Book selling giant Amazon and publisher Hachette announced this morning that they have signed a new multiyear contract, ending a bitter public dispute over book pricing that angered many authors and possibly some Amazon customers. No terms were announced, but Hachette b oohs will be fairly available on Amazon pages again. Hachette CEO Michael Pietsch emailed this note to his authors, per CNN's Brian Stelter on Twitter.
Dear Authors and Agents,
I’m very happy to bring you the good news that Hachette Book Group has reached a new agreement with Amazon for ebook and print sales. While the new ebook terms will take effect early in 2015, Hachette titles will be restored as soon as possible to normal availability on Amazon, will be available for pre-order, and will be included in promotions on the site, a very positive development as we head into the holiday shopping season.
The new agreement delivers considerable benefits. It gives us full responsibility for the consumer prices of our ebooks. This approach, known as the Agency model, protects the value of our authors’ content, while allowing the publisher to change ebook prices dynamically to maximize sales. Importantly, the percent of revenue on which Hachette authors’ ebook royalties are based will not decrease under this agreement.
Throughout our negotiations, Hachette has strived to reach an agreement that is in the long-term interest of our authors, readers, and this company. The past several months have been difficult ones for the writers Hachette publishes and the agents who represent them. We send our sincere thanks to you for your patience and support as we conducted this negotiation. I feel strongly that this new contract reestablishes our positive relationship with Amazon, an important retailer and industry leader, and that this strong relationship will benefit the writers we publish for many years to come.
The New York Times says the deal "broadly" is in line with a deal that Amazon recently struck with Simon & Schuster. Hachette books now will be easier to find and buy on Amazon, as before the dispute turned to retaliation. From the NYT story:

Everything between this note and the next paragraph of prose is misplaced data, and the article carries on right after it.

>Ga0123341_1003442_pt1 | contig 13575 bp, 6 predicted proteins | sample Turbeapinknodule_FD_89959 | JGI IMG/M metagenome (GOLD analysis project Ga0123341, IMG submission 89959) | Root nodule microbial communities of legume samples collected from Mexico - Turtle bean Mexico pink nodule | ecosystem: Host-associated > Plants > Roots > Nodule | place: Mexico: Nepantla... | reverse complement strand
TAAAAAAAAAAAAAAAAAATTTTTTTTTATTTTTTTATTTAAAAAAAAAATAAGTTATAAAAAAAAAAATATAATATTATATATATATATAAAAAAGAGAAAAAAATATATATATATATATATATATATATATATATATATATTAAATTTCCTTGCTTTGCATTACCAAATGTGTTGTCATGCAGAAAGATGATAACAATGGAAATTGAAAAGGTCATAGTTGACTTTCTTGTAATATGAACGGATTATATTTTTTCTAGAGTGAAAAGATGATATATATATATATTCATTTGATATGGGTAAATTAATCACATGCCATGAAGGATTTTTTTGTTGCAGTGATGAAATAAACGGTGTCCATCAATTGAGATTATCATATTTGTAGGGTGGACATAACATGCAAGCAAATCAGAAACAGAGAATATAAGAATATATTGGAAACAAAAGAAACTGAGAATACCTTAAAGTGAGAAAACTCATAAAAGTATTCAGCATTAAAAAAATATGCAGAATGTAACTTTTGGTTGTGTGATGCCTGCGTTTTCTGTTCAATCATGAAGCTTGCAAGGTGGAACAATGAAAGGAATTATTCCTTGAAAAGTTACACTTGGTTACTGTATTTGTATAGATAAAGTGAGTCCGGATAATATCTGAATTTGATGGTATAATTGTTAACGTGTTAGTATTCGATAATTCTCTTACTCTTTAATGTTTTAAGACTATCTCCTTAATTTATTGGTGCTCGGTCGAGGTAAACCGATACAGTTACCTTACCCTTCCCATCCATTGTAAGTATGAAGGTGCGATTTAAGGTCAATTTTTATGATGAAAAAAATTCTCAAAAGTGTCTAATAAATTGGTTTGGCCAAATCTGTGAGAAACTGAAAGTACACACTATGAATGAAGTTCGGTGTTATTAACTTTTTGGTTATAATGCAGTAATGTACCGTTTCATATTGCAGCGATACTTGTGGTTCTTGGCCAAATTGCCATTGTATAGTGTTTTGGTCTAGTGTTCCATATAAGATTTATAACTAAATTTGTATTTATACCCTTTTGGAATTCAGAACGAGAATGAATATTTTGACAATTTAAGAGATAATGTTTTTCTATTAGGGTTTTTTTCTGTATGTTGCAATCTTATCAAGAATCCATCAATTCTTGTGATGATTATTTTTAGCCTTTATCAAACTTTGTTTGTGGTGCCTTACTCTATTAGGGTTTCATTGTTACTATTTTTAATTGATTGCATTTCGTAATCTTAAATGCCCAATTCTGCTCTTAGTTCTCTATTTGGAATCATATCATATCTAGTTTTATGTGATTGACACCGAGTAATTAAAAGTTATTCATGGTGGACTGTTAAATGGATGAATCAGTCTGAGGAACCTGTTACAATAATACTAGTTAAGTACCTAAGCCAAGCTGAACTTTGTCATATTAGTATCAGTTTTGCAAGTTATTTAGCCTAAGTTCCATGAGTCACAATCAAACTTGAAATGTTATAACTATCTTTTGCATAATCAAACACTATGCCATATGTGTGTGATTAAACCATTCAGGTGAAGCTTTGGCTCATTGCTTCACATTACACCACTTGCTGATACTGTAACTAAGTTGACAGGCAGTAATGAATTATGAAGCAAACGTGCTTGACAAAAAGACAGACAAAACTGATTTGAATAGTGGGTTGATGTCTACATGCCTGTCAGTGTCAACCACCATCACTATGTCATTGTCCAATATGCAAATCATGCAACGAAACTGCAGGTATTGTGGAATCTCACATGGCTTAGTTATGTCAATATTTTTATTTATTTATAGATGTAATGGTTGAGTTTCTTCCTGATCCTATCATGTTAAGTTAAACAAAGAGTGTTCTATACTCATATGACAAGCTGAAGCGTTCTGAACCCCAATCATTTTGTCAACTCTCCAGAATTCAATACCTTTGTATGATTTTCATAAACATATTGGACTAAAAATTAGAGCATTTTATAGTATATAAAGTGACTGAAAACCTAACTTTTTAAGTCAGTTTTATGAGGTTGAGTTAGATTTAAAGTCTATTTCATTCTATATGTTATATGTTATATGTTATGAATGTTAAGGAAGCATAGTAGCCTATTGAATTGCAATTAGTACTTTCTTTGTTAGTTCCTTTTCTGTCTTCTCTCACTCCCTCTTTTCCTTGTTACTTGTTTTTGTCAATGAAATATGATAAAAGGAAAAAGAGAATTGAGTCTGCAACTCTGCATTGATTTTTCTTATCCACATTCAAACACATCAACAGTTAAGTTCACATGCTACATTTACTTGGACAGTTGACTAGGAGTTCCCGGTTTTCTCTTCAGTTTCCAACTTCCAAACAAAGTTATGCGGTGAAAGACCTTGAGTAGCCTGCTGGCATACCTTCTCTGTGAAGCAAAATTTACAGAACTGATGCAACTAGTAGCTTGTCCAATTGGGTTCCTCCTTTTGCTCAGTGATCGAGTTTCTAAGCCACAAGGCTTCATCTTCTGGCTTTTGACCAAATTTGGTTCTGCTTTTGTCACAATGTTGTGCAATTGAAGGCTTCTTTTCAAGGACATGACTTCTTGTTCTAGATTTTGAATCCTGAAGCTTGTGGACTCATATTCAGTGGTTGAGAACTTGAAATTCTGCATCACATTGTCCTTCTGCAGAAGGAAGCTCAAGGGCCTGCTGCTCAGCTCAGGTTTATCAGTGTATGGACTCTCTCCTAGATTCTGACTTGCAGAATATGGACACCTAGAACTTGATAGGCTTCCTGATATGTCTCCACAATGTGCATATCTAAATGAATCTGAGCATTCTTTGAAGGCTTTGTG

An Amazon executive, David Naggar, said Amazon was “pleased with this new agreement as it includes specific financial incentives for Hachette to deliver lower prices, which we believe will be a great win for readers and authors alike….”
While Amazon and Hachette successfully kept the exact terms of the dispute to themselves, Amazon was widely seen as wanting a bigger share of e-book revenue. Since Amazon also wanted lower e-book prices, that was seen by Hachette supporters as a move that threatened to undermine the publisher’s existence.
The retailer and Hachette, the fourth largest publisher, have been battling it out since the beginning of the year, at first quietly and then very publicly. Amazon raised the stakes by discouraging sales of Hachette books, which incited the ire of those authors and then other members of the literary community.
Hachette author Malcolm Gladwell told Bloomberg TV, before the deal was announced, that the dispute had cost him a lot of book sales and "a lot of money." "It breaks my heart a little. I had thought of Amazon as in partnership with writers. And for a company to try and make a business point by turning its back on – you know, I have sold through Amazon – millions of books. I have contributed mightily to their bottom line. I would have thought they would have seen me as an asset."